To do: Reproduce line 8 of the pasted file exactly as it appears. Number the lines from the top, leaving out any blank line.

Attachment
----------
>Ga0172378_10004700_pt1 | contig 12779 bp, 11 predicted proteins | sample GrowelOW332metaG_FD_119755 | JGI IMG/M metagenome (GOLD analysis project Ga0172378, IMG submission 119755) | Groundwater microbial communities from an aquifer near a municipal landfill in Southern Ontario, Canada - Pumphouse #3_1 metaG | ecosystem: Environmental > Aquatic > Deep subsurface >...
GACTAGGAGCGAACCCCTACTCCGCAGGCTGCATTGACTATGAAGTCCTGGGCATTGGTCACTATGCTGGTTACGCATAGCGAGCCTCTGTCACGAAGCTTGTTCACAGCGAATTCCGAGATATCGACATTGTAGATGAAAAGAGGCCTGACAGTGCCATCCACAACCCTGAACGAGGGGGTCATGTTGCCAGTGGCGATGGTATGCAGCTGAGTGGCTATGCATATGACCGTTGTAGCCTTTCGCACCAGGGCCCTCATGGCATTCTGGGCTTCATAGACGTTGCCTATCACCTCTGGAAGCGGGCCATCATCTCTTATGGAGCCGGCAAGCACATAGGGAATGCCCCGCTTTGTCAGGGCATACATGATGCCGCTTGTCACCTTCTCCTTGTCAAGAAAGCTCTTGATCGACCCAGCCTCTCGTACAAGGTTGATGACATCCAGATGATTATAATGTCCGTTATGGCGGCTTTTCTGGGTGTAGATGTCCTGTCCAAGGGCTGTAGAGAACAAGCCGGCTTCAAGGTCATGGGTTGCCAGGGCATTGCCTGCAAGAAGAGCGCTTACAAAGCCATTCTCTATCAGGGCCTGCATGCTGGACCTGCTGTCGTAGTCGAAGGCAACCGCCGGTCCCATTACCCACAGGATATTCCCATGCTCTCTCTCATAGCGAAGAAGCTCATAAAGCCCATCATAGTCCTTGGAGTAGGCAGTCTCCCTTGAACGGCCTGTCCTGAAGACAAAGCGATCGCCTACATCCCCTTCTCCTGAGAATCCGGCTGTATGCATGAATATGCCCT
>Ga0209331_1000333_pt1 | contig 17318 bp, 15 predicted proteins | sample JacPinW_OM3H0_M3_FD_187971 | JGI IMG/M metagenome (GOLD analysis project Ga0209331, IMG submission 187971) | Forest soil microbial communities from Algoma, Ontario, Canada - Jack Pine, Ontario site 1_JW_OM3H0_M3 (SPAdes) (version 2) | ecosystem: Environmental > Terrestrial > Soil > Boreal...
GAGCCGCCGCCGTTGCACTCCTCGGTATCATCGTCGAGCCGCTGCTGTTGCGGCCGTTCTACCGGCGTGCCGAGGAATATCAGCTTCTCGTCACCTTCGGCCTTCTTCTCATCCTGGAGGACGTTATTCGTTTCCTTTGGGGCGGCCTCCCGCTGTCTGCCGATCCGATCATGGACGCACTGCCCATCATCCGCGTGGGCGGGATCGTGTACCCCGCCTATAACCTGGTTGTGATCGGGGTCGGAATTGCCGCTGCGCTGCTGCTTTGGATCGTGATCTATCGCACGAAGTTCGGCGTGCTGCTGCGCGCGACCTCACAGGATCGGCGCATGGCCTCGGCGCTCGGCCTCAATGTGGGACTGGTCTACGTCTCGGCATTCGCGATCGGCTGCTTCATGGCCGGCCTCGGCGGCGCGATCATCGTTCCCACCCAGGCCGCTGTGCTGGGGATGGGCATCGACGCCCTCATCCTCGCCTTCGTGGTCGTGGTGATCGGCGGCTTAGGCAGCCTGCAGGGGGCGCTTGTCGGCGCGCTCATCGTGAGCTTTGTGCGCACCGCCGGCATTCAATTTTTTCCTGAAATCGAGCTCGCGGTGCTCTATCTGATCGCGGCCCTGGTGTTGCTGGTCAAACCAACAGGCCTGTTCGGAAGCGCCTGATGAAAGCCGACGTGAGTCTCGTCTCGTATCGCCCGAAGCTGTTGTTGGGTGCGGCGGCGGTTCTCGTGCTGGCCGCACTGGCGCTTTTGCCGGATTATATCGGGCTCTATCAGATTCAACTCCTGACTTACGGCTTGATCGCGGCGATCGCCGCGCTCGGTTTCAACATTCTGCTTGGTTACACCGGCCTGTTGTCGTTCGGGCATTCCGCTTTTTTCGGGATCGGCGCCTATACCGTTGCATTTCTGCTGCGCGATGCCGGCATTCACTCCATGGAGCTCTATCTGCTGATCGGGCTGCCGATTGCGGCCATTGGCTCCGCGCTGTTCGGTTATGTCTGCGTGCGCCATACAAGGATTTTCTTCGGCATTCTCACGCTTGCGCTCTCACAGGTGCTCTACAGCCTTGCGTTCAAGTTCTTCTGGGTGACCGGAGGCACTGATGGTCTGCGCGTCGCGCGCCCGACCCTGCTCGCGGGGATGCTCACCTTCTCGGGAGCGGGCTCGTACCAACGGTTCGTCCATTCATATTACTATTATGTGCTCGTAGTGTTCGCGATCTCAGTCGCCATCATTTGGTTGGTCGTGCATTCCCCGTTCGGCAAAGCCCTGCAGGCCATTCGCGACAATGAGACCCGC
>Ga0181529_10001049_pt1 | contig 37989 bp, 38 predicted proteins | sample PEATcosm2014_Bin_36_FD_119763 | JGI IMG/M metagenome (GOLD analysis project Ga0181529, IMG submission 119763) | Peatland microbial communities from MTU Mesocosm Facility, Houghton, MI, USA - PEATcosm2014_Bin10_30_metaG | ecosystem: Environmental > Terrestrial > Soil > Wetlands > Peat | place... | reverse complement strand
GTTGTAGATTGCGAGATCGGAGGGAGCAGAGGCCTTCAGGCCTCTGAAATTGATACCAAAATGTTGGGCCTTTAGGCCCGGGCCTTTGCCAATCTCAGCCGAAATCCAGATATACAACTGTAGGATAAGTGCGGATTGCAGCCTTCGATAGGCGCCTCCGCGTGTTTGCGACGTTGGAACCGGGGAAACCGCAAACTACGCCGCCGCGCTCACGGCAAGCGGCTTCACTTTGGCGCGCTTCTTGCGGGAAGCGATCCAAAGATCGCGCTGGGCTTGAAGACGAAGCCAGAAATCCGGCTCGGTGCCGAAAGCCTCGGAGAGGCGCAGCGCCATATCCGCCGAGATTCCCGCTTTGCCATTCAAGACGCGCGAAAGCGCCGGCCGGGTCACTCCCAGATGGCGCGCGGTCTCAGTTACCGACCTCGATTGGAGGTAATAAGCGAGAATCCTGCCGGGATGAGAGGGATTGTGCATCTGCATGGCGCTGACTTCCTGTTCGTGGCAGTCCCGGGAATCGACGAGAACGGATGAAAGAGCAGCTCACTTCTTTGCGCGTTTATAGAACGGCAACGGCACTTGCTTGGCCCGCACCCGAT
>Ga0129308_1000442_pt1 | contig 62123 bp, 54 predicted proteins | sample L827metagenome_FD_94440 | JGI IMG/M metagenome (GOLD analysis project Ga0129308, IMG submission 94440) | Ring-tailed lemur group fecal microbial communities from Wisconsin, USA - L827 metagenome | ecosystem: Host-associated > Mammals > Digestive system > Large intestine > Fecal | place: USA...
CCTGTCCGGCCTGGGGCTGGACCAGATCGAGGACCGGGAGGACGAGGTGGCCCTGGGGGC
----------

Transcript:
CCTGTCCGGCCTGGGGCTGGACCAGATCGAGGACCGGGAGGACGAGGTGGCCCTGGGGGC